Does anyone know is there is a relationship between symmetries which change $$L$$ by a total derivative and central charges?

The quasisymmetry of Galilean boosts and the central extension of the Galilean algebra into the Bargmann algebra is discussed in e.g. Refs. 1-2 and this Phys.SE post.

FWIW, it is not true that any quasisymmetry is associated with a central extension. Counterexample: Consider the quasisymmetry $$\delta x^k=\varepsilon \dot{x}^k$$ of the Lagrangian $$L(x,\dot{x})=\frac{m}{2}\dot{x}^2-V(x)$$. The conserved quantity is just the energy, i.e. $$H$$ in the Hamiltonian formulation.

References:

1. V. Aldaya, J. Guerrero & G. Marmo, Quantization on a Lie group: Higher-order Polarizations, arXiv:physics/9710002; p. 6-8.

2. R. Andringa, E. Bergshoeff, S. Panda & M. de Roo, Newtonian Gravity and the Bargmann Algebra, arXiv:1011.1145; p. 11.

• In the question you link to, David Bar Moshe points out that boosts do not leave $\theta = p dq$ invariant. I was thinking that maybe this had something to do with the prequantization algebra $Q(f) = - i \hbar X_f - \theta(X_f) + f$ which is a central extension of the Lie algebra of the vector fields. – user1379857 Sep 29 '19 at 0:47

Aha. I have figured out the answer, and it is quite pleasing. (The answer is yes, total derivatives have everything to do with central extensions.) Funnily enough it goes back to a question I asked a while ago.

In this question, I show that under the tiny transformation generated by a conserved quantity $$Q$$ (which satisfies $$\{Q, H\} = 0$$), the Lagrangian $$L$$ will change by

$$\delta L = \frac{d}{dt} \Big( p_i \frac{\partial Q}{\partial p_i} - Q\Big).$$ (The repeated index $$i$$ is implicitly summed over from $$1$$ to $$N$$.) Therefore, if $$Q$$ satisfies $$Q = p_i \frac{\partial Q}{\partial p_i}$$ then $$\delta L =0$$. For lack of a better word, we will call any function $$Q$$ satisfying the above equality an "invariant" function, because it leaves $$L$$ invariant. Meanwhile, if $$Q \neq p_i \frac{\partial Q}{\partial p_i}$$ then $$\delta L$$ is a total derivative, and not invariant.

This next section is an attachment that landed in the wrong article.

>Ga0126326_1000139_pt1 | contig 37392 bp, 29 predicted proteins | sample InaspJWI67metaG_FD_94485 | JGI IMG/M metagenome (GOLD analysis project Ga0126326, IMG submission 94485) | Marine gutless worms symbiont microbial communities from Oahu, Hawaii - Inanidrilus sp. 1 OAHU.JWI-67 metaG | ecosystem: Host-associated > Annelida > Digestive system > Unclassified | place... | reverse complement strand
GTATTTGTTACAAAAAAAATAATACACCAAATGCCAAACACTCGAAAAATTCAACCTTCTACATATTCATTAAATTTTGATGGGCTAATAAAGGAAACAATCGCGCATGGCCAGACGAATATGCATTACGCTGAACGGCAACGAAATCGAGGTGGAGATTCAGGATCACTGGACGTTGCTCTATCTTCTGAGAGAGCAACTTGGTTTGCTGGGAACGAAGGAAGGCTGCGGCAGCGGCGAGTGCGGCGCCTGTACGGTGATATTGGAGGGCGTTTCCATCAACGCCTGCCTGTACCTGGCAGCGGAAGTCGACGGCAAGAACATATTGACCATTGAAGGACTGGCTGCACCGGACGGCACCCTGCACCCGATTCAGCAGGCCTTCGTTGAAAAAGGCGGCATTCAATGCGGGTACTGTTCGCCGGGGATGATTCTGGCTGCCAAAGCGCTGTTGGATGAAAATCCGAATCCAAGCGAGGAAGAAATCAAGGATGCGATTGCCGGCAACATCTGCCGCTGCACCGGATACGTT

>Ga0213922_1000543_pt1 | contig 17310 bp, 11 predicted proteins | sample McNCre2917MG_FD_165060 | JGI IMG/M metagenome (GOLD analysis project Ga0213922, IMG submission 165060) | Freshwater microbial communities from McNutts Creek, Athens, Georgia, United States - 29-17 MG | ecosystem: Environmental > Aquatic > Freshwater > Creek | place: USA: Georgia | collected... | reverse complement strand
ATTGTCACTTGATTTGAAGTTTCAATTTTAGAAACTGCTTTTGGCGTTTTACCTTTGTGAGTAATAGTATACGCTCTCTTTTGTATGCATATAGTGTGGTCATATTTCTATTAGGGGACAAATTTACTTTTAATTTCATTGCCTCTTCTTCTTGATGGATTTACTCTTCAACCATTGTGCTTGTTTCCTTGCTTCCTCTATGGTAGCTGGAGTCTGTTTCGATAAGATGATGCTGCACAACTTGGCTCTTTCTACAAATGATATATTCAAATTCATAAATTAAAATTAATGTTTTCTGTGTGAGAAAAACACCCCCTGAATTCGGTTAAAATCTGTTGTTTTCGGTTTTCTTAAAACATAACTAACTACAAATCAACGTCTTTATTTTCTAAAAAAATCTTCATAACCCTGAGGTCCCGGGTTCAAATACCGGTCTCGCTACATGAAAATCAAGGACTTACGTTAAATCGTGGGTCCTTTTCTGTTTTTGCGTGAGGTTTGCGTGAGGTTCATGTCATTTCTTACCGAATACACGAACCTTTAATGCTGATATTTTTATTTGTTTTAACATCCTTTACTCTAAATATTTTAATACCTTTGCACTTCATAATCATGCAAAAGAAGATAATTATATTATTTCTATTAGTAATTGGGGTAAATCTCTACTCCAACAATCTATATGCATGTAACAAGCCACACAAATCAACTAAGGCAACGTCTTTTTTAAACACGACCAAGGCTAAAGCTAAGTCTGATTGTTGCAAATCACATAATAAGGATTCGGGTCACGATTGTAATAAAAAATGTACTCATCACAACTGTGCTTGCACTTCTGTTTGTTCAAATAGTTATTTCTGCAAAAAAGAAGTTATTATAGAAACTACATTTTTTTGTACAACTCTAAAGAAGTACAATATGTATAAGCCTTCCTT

(I have defined this term "invariant" in order to solve the question at hand. "Invariant" functions seem to have quite a few nice properties. Does anyone know if there is a proper name for these functions, and if more is known about them?)

Invariant functions are always of the form $$Q = p_i f_i(q)$$ for arbitrary functions of position $$f_i(q)$$. Momentum $$(Q = p)$$ and angular momentum $$(Q = p_1 q_2 - p_2 q_1)$$ are examples of invariant functions. A random Hamiltonian $$(Q = H)$$ is not invariant, and in that case $$\delta L = \tfrac{d}{dt} L$$, as expected.

Let me now give a quick review of symplectic geometry. For any quantity $$Q$$, we can make it's Hamiltonian vector field $$X_Q$$, defined to be $$X_Q = -\frac{\partial Q }{\partial p_i} \partial_{q_i} + \frac{\partial Q }{\partial q_i} \partial_{p_i}.$$ It satisfies $$X_Q = \{ Q, \cdot \}.$$ From the Jacobi identity, $$\{ \{g, h\}, f \} + \{ \{h, f\}, g \} + \{ \{f, g\}, h \} = 0$$ which can be rearranged to be $$\{ \{g, h\}, f \} = \{g, \{h, f\} \} - \{ h, \{g, f\} \}$$ $$X_{ \{g, h\} } (f) = X_g (X_h (f) ) - X_h (X_g (f))$$ $$X_{ \{g, h\} } = [X_g, X_h].$$ So $$Q \mapsto X_Q$$ is a Lie algebra homomorphism where the Poisson bracket is sent to the Lie Bracket. Note that a constant function is sent to the $$0$$ vector field, which is the origin of how the Lie algebra of vector fields becomes centrally extended.

We define the symplectic form to be $$\omega = d q_i \wedge d p_i.$$ Note that $$\omega(X_f, \cdot) = df$$ and therefore $$\omega(X_f, X_g) = \{f, g\}.$$

Okay, the review is over. What does this have to do with our "invariant" functions? Well, note that the 1-form